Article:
85% Okja (2017) The picture, which never stops moving, is dense with information and feeling. Barbs of satire pop up and are washed away on streams of strong emotion. It's all marvelously preposterous and yet, at the same time, something important is at stake.‐ New York Times
Read More | Posted Jun 27, 2017
43% The Bad Batch (2017) It's good, dirty fun. But it also takes exploitation - of bodies, of feeling, of labor - seriously.‐ New York Times
Read More | Posted Jun 22, 2017
78% The Beguiled (2017) "Beguiled" is less a hothouse flower than a bonsai garden, a work of cool, exquisite artifice that evokes wildness on a small, controlled scale.‐ New York Times
Read More | Posted Jun 22, 2017
77% Beatriz at Dinner (2017) The seriousness of its themes in no way detracts from the delight in watching Ms. Hayek and Mr. Lithgow perform their eccentric, intricate dance.‐ New York Times
Read More | Posted Jun 8, 2017
89% It Comes At Night (2017) Mr. Shults doesn't jolt the audience with false scares or showy plot twists. He builds up the dread with ruthless efficiency and minimal gimmickry, relying on and refreshing some of the oldest techniques in the book.‐ New York Times
Read More | Posted Jun 8, 2017
16% The Mummy (2017) It will be argued that this one was made not for the critics but for the fans. Which is no doubt true. Every con game is played with suckers in mind.‐ New York Times
Read More | Posted Jun 7, 2017
78% The Exception (The Kaiser's Last Kiss) (2017) "The Exception" is a diverting and occasionally exciting film, though it is rarely disturbing or thought-provoking in ways the material might require.‐ New York Times
Read More | Posted Jun 1, 2017
92% Wonder Woman (2017) It feels less like yet another installment in an endless sequence of apocalyptic merchandising opportunities than like ... what's the word I'm looking for? A movie. A pretty good one, too.‐ New York Times
Read More | Posted May 31, 2017
29% Pirates of the Caribbean: Dead Men Tell No Tales (2017) Its pleasures are so meager, its delight in its own inventions so forced and false, that it becomes almost the perfect opposite of entertainment.‐ New York Times
Read More | Posted May 25, 2017
53% War Machine (2017) At its best, "War Machine" crackles with irreverent wit, even if American political craziness circa 2009 looks tame compared with the 2017 version.‐ New York Times
Read More | Posted May 25, 2017
18% Baywatch (2017) If you enjoy the "21 Jump Street" or "Ride Along" franchises, you won't have too bad a time.‐ New York Times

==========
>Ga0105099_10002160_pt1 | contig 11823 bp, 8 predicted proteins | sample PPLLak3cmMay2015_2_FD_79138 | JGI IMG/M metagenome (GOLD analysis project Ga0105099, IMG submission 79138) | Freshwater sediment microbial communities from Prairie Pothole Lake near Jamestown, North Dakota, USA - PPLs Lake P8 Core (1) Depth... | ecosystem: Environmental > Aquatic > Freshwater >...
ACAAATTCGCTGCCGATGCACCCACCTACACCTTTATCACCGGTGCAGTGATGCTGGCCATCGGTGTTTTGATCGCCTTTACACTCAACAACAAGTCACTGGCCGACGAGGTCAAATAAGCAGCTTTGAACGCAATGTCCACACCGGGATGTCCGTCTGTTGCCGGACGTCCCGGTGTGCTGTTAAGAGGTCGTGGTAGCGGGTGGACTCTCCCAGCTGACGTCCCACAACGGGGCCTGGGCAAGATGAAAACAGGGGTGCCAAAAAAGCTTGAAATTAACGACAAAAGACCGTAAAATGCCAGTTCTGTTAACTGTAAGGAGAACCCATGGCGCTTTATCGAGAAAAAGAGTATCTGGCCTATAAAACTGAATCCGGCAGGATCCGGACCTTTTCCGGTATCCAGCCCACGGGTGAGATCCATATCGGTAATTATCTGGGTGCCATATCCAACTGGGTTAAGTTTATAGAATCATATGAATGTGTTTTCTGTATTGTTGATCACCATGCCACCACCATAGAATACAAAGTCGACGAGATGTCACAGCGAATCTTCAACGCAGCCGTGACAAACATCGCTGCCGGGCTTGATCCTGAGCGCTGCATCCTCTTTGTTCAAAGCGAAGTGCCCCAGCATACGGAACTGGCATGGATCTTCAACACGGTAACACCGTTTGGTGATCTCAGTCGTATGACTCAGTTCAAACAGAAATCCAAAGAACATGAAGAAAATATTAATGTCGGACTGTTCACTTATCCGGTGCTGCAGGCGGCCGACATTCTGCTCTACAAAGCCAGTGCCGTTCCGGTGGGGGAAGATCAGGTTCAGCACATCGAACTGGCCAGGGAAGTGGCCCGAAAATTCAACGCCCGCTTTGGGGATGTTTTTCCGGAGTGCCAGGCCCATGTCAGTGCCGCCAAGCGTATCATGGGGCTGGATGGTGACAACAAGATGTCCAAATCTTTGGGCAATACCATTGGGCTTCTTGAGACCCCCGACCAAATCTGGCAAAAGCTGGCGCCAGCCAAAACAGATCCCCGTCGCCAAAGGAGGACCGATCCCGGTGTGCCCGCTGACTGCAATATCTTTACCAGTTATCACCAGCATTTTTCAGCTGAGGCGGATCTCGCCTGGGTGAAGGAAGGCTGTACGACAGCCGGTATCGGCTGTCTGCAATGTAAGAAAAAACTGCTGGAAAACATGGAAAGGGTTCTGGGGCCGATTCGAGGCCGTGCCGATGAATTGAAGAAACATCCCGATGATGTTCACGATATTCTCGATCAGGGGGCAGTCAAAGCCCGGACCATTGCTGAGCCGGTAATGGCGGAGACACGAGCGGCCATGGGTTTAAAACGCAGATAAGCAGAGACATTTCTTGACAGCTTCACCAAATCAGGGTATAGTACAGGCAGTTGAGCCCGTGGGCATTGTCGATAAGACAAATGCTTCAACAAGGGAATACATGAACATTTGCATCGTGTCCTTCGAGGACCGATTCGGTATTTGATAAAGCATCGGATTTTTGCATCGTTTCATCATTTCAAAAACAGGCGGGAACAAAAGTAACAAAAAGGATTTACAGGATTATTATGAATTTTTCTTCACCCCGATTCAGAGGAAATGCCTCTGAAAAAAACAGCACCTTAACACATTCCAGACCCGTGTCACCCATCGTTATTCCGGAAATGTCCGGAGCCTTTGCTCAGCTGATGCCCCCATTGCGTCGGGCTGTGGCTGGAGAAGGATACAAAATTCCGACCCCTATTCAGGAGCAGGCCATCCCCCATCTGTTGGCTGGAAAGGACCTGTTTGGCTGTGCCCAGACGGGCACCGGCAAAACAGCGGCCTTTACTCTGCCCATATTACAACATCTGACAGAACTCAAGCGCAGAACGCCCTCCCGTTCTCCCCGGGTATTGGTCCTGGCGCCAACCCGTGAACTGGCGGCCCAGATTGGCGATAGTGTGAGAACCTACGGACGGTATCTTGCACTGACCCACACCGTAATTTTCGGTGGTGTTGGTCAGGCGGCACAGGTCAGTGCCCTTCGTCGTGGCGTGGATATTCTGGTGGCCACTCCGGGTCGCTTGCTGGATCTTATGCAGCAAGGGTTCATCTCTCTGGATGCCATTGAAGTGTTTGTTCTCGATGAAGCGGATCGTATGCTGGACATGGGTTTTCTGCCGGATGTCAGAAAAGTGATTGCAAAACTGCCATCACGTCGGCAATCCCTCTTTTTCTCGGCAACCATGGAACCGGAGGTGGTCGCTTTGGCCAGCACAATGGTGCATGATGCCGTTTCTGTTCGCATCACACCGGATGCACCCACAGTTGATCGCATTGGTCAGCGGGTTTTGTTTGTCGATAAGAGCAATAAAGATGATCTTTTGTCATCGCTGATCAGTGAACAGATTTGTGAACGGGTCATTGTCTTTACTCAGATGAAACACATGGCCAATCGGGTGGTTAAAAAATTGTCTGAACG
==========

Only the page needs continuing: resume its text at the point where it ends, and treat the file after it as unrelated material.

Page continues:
Read More | Posted May 24, 2017
82% The Woman Who Left (Ang babaeng humayo) (2017) The film makes uncompromising demands on your attention and your empathy. But it is also illuminating and, in its downbeat, deliberate way, exhilarating.‐ New York Times
Read More | Posted May 18, 2017
74% Wakefield (2017) The film, scrupulously faithful to its source, is decidedly literary, but not in an especially satisfying way.‐ New York Times
Read More | Posted May 17, 2017
70% Alien: Covenant (2017) Mr. Scott is, in any case, a nearly spoiler-proof filmmaker. Even his lesser efforts are infused with enough craft and energy to keep you engaged and surprised, and "Alien: Covenant" is no exception.‐ New York Times
Read More | Posted May 17, 2017
36% Snatched (2017) It's ultimately as complacent, self-absorbed and clueless as its heroine, and not always in an especially amusing way.‐ New York Times
Read More | Posted May 10, 2017
76% A Woman's Life (Une vie) (2017) The power of Mr. Brizé's film - and of Ms. Chemla's quietly volcanic performance - lies partly in the way ordinary disasters erupt in Jeanne's life, at once challenging her passivity and emphasizing her helplessness.‐ New York Times
Read More | Posted May 4, 2017
91% A Quiet Passion (2017) Mr. Davies, whose work often blends public history and private memory, possesses a poetic sensibility perfectly suited to his subject and a deep, idiosyncratic intuition about what might have made her tick.‐ New York Times
Read More | Posted Apr 13, 2017
89% Norman (Norman: The Moderate Rise and Tragic Fall of a New York Fixer) (2017) "Norman" traces fault lines, more cultural and temperamental than ideological or religious, between the members of the diaspora (or at least the New York wing of it) and their cousins in the Promised Land.‐ New York Times
Read More | Posted Apr 13, 2017
95% Graduation (Bacalaureat) (2017) "Graduation" is long and intense, a rigorously naturalistic film that at times feels as claustrophobic and suspenseful as a horror movie.‐ New York Times
Read More | Posted Apr 6, 2017
80% Colossal (2017) "Colossal" ... wrings a great deal of fun - and also some genuine terror, by no means all of it monster-related - from its blithely bizarre conceit.‐ New York Times
Read More | Posted Apr 6, 2017
95% Karl Marx City (2017) A smart, highly personal addition to the growing syllabus of distressingly relevant cautionary political tales.‐ New York Times
Read More | Posted Mar 28, 2017
95% I Called Him Morgan (2017) This is not a lurid true-crime tale of jealousy and drug addiction, but a delicate human drama about love, ambition and the glories of music.‐ New York Times
Read More | Posted Mar 23, 2017
48% Wilson (2017) The dark, comic poignancy of the book is drowned in garish, self-conscious whimsy, and the work of a talented ensemble is squandered on awkward heartstring snatching.‐ New York Times
Read More | Posted Mar 23, 2017
No Score Yet Canners (2017) "Canners" is a testament to its director's indefatigable humanism, and to the human beings who feed it. The movie follows the money, a nickel at a time, and discovers something far more valuable.‐ New York Times
Read More | Posted Mar 9, 2017
80% Personal Shopper (2017) Without quite preparing you for it, "Personal Shopper" becomes a sneakily effective horror film, complete with a gruesome murder and Hitchcockian flourishes of menace and misdirection.‐ New York Times
Read More | Posted Mar 9, 2017